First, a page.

Shane Vereen: The Pats RB was limited to eight games last season after suffering a fractured wrist. While he was able to successfully return by the end of the season, Vereen himself admitted this past spring that his wrist still hadn’t fully healed (and perhaps contributed to all the dropped passes last year). Vereen is no stranger to injury as he’s dealt with hamstring, foot and groin injuries, in addition to the wrist over his brief pro career. Plus, his smaller frame makes handling work between the tackles questionable. The Patriots don’t divulge much in terms of injury specifics either, so getting concrete information is difficult. Stevan Ridley, Brandon Bolden and James White are all in competition for snaps and with the return of Rob Gronkowski, the emergence of Julian Edelman and improved health for Danny Amendola and Aaron Dobson (maybe), Vereen will find more competition for looks too. While I don’t see his ADP of 49.9 (23rd RB overall) as totally unreasonable, there are too many uncertainties for me (health and role) to invest in Vereen as a sure-fire starter in my fantasy lineup.  Perhaps more clarity in regards to his health and workload will emerge as the preseason progresses, but knowing the Patriots, probably not.

Hakeem Nicks: Full disclosure here: I’m a Giants fan who’s spent many a Sunday screaming at my TV set watching Hakeem Nicks run one lackadaisical route after another. Anybody who’s watched Nicks the last two years has seen a player who appears to have lost a step physically as his various lower body injuries over the years have caught up to him. While Nicks has played 13 or more games in every season of his career, he’s also never played a full season either. Recent reports out of Colts camp have Nicks working as the third WR for a team that will be running a two-TE set as its base offense. He’s not going to see the field nearly as often as he did with the Giants and has plenty of competition for looks with T.Y. Hilton, Reggie Wayne, Coby Fleener, Dwayne Allen and Trent Richardson all vying for Andrew Luck’s attention. At an ADP of 116.3 (47th WR), there are simply too many high-upside WRs available at that stage of the draft with better situations and far less injury risk than Nicks. He’s just not worth drafting at that point.

Knowshon Moreno: Coming off a great season that saw him finish as a top five RB, Moreno didn’t garner much free agent interest in the offseason. Miami signed Moreno to a one-year deal, and Moreno reportedly arrived to camp overweight and nursing a knee injury. Moreno required a knee arthroscopy in June, and recent reports out of Miami suggest he may sit out the entire preseason as his knee has been slow to heal. Moreno had ACL surgery in 2011 and is no stranger to injury, having played in eight or fewer games in the two seasons prior to last year’s breakout. Even at an ADP of 115.8 (46th RB) that’s sure to plummet deeper the longer he’s out, I don’t see much reason for optimism and would suggest drafting someone with more upside and less risk.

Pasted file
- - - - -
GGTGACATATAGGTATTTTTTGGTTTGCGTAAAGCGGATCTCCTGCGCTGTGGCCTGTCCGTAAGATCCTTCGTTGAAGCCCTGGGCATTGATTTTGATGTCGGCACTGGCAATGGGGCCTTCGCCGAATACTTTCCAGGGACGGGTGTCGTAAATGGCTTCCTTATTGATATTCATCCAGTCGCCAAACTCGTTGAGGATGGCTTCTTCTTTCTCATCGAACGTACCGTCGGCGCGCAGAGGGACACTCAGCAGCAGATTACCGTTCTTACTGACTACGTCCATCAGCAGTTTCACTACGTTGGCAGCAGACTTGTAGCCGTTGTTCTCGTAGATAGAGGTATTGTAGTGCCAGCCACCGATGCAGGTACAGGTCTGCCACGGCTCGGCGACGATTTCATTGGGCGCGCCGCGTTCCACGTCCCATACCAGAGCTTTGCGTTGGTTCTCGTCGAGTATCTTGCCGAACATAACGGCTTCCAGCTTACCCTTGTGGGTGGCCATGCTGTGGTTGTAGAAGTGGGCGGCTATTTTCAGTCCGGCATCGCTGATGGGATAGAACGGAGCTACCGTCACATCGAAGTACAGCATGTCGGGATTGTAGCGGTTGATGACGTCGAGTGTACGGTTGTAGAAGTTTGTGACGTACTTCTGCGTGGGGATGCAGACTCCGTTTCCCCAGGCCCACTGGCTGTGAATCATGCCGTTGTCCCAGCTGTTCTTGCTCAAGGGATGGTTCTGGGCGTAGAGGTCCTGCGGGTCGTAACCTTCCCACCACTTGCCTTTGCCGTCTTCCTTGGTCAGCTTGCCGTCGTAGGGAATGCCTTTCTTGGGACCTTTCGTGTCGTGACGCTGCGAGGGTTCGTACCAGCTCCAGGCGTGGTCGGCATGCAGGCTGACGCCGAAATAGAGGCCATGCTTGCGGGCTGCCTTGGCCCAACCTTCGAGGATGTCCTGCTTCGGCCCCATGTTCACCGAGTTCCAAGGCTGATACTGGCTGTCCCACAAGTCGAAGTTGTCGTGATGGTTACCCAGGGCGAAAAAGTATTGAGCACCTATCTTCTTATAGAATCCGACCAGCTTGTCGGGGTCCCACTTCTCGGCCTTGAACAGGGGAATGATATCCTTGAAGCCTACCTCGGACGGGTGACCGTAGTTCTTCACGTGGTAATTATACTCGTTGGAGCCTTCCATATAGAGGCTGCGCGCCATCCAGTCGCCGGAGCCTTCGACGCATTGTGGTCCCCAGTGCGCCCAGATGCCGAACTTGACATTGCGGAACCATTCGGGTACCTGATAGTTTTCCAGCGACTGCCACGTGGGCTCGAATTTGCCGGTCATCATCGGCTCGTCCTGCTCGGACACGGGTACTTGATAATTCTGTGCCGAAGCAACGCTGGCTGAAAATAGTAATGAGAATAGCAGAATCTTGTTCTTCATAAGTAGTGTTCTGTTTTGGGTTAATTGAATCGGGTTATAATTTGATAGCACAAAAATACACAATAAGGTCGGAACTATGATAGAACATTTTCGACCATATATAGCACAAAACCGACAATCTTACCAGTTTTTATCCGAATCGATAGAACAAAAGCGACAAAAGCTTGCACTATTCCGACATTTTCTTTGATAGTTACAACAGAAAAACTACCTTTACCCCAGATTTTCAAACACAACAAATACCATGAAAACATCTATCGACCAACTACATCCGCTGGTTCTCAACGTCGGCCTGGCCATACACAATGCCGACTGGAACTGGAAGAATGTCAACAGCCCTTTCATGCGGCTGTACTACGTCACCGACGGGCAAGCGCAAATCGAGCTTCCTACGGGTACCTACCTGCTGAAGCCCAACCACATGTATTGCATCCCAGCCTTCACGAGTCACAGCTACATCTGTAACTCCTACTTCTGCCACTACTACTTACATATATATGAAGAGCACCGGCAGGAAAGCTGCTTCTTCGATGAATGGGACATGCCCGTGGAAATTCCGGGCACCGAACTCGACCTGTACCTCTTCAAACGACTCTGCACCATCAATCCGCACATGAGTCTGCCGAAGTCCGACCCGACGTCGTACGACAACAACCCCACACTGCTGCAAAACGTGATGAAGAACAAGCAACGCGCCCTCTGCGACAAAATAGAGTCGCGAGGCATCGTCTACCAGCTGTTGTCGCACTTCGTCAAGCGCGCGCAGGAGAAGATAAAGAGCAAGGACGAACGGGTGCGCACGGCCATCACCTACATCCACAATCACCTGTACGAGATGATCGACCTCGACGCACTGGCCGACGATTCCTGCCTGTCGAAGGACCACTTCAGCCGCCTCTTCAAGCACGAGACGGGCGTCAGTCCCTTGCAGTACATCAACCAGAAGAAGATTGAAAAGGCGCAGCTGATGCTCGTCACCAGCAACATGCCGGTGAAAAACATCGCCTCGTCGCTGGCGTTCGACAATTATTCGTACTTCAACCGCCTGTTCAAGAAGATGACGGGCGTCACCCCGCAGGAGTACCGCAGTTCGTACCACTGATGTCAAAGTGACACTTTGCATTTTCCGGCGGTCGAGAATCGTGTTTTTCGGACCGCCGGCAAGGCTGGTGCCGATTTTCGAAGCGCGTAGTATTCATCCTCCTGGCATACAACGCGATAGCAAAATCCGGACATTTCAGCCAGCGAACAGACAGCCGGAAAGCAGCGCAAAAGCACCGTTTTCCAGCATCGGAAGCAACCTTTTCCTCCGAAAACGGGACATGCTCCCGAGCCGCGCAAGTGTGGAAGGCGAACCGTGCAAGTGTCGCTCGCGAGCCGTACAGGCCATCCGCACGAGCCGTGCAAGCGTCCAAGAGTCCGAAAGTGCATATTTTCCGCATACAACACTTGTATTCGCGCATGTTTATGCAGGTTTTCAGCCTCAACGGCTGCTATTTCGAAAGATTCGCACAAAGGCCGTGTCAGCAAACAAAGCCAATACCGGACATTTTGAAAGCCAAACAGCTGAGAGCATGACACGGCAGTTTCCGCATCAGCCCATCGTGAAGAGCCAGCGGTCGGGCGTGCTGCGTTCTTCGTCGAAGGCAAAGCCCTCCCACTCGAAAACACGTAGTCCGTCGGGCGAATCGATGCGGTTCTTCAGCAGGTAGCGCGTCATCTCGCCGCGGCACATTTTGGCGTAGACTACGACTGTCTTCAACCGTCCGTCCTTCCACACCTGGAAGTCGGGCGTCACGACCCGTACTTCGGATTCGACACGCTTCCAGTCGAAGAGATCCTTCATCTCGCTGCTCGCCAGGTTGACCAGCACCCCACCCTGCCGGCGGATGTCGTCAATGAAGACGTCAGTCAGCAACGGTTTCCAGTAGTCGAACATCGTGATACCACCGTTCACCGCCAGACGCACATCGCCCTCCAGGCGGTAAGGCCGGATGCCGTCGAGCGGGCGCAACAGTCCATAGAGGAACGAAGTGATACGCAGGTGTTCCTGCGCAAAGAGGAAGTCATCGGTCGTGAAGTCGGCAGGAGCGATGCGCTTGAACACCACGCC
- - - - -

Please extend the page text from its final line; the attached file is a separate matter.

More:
Percy Harvin: Another player who made my list last year, Harvin is coming off an electric Super Bowl performance that has Seattle fans excited about the prospects of a full, healthy season. Harvin missed the majority of last season recovering from hip labrum repair surgery, then missed additional time with a concussion before returning in time for the Super Bowl. Harvin has only played a full season once in his five NFL seasons, and while I’m fairly confident his hip issues should be behind him I’d like to see a “prove it” season before sinking big bucks into him. His current ADP of 54.3 makes him a top 25 WR on draft day, but his injury history and run-oriented offense don’t leave me optimistic that he’ll provide much profit at that price point.

Darren McFadden: He has missed four games or more in each of the last three seasons, has a stiff upright running style, and now shares the backfield with Maurice Jones-Drew. Hopefully you don’t need me to tell you not to trust Darren McFadden.

Don’s Do-Not-Trust Fantasy Football 2014 List©: Julio Jones, Rob Gronkowski, Arian Foster, DeMarco Murray, Jordan Reed, Shane Vereen, Hakeem Nicks, Knowshon Moreno, Percy Harvin, Darren McFadden

Don Brown, PT, DPT

About Don Brown, PT, DPT

Don is a licensed physical therapist working in a fast paced University practice in Western NY. Outside of the clinic, Don is a fantasy sports addict and avid outdoorsman, where he's adept at slaying both game animals and the fantasy competition. The combination of rehab expertise and fantasy prowess makes Don the perfect source to interpret injuries from a fantasy perspective.